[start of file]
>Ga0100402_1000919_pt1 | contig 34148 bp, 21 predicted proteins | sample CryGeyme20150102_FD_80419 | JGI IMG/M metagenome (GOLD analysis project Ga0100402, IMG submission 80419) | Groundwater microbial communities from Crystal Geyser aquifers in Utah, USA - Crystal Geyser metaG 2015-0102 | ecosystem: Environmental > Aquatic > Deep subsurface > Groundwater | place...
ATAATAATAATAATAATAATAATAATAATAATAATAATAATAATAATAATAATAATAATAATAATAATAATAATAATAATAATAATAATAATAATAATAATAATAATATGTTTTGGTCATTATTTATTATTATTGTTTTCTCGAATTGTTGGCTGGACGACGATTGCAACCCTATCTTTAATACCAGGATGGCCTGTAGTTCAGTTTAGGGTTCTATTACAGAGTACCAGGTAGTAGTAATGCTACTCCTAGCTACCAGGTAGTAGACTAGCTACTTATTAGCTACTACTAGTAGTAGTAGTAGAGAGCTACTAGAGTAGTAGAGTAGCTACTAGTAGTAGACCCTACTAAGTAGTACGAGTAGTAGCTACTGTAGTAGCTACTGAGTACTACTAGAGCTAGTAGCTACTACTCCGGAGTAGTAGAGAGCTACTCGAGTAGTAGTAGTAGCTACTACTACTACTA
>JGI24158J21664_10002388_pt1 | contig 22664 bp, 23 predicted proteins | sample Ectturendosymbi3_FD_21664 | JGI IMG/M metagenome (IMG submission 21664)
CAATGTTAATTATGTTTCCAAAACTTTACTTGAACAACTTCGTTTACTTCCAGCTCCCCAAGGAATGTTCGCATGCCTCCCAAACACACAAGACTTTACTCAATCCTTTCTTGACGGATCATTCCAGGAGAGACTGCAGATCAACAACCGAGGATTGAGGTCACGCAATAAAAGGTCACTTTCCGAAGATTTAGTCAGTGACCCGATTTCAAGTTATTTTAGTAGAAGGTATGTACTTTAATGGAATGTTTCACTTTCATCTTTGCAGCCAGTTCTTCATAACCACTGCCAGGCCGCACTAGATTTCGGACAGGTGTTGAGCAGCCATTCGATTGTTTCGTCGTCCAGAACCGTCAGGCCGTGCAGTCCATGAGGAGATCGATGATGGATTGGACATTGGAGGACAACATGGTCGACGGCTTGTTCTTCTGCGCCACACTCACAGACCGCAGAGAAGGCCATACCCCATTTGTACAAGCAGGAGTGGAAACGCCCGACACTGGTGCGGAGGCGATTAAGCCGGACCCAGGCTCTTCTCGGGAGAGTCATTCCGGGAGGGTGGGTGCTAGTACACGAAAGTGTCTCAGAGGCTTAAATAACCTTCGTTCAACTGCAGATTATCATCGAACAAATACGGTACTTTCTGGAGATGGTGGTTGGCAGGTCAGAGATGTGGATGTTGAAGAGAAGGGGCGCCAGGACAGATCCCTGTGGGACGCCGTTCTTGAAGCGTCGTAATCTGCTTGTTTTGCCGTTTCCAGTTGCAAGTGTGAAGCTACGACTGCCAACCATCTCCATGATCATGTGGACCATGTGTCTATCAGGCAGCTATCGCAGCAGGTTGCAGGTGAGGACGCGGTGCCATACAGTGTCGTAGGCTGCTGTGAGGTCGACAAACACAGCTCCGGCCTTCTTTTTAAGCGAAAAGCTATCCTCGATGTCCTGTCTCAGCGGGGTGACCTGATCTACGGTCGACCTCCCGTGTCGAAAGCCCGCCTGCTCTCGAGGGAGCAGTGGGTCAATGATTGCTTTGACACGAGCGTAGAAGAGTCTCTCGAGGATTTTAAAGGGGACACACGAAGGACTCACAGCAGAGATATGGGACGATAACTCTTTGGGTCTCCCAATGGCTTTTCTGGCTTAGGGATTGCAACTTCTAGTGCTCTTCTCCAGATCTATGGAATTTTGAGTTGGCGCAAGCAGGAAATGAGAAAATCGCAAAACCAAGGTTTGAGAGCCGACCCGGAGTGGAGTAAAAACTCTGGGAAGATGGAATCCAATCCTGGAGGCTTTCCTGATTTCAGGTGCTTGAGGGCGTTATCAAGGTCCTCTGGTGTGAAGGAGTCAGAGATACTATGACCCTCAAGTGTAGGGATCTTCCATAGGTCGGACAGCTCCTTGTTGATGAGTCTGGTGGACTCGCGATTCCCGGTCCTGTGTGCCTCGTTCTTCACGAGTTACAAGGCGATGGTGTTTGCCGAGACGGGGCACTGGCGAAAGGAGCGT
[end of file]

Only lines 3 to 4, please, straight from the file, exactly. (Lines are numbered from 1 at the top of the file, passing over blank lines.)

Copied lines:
>JGI24158J21664_10002388_pt1 | contig 22664 bp, 23 predicted proteins | sample Ectturendosymbi3_FD_21664 | JGI IMG/M metagenome (IMG submission 21664)
CAATGTTAATTATGTTTCCAAAACTTTACTTGAACAACTTCGTTTACTTCCAGCTCCCCAAGGAATGTTCGCATGCCTCCCAAACACACAAGACTTTACTCAATCCTTTCTTGACGGATCATTCCAGGAGAGACTGCAGATCAACAACCGAGGATTGAGGTCACGCAATAAAAGGTCACTTTCCGAAGATTTAGTCAGTGACCCGATTTCAAGTTATTTTAGTAGAAGGTATGTACTTTAATGGAATGTTTCACTTTCATCTTTGCAGCCAGTTCTTCATAACCACTGCCAGGCCGCACTAGATTTCGGACAGGTGTTGAGCAGCCATTCGATTGTTTCGTCGTCCAGAACCGTCAGGCCGTGCAGTCCATGAGGAGATCGATGATGGATTGGACATTGGAGGACAACATGGTCGACGGCTTGTTCTTCTGCGCCACACTCACAGACCGCAGAGAAGGCCATACCCCATTTGTACAAGCAGGAGTGGAAACGCCCGACACTGGTGCGGAGGCGATTAAGCCGGACCCAGGCTCTTCTCGGGAGAGTCATTCCGGGAGGGTGGGTGCTAGTACACGAAAGTGTCTCAGAGGCTTAAATAACCTTCGTTCAACTGCAGATTATCATCGAACAAATACGGTACTTTCTGGAGATGGTGGTTGGCAGGTCAGAGATGTGGATGTTGAAGAGAAGGGGCGCCAGGACAGATCCCTGTGGGACGCCGTTCTTGAAGCGTCGTAATCTGCTTGTTTTGCCGTTTCCAGTTGCAAGTGTGAAGCTACGACTGCCAACCATCTCCATGATCATGTGGACCATGTGTCTATCAGGCAGCTATCGCAGCAGGTTGCAGGTGAGGACGCGGTGCCATACAGTGTCGTAGGCTGCTGTGAGGTCGACAAACACAGCTCCGGCCTTCTTTTTAAGCGAAAAGCTATCCTCGATGTCCTGTCTCAGCGGGGTGACCTGATCTACGGTCGACCTCCCGTGTCGAAAGCCCGCCTGCTCTCGAGGGAGCAGTGGGTCAATGATTGCTTTGACACGAGCGTAGAAGAGTCTCTCGAGGATTTTAAAGGGGACACACGAAGGACTCACAGCAGAGATATGGGACGATAACTCTTTGGGTCTCCCAATGGCTTTTCTGGCTTAGGGATTGCAACTTCTAGTGCTCTTCTCCAGATCTATGGAATTTTGAGTTGGCGCAAGCAGGAAATGAGAAAATCGCAAAACCAAGGTTTGAGAGCCGACCCGGAGTGGAGTAAAAACTCTGGGAAGATGGAATCCAATCCTGGAGGCTTTCCTGATTTCAGGTGCTTGAGGGCGTTATCAAGGTCCTCTGGTGTGAAGGAGTCAGAGATACTATGACCCTCAAGTGTAGGGATCTTCCATAGGTCGGACAGCTCCTTGTTGATGAGTCTGGTGGACTCGCGATTCCCGGTCCTGTGTGCCTCGTTCTTCACGAGTTACAAGGCGATGGTGTTTGCCGAGACGGGGCACTGGCGAAAGGAGCGT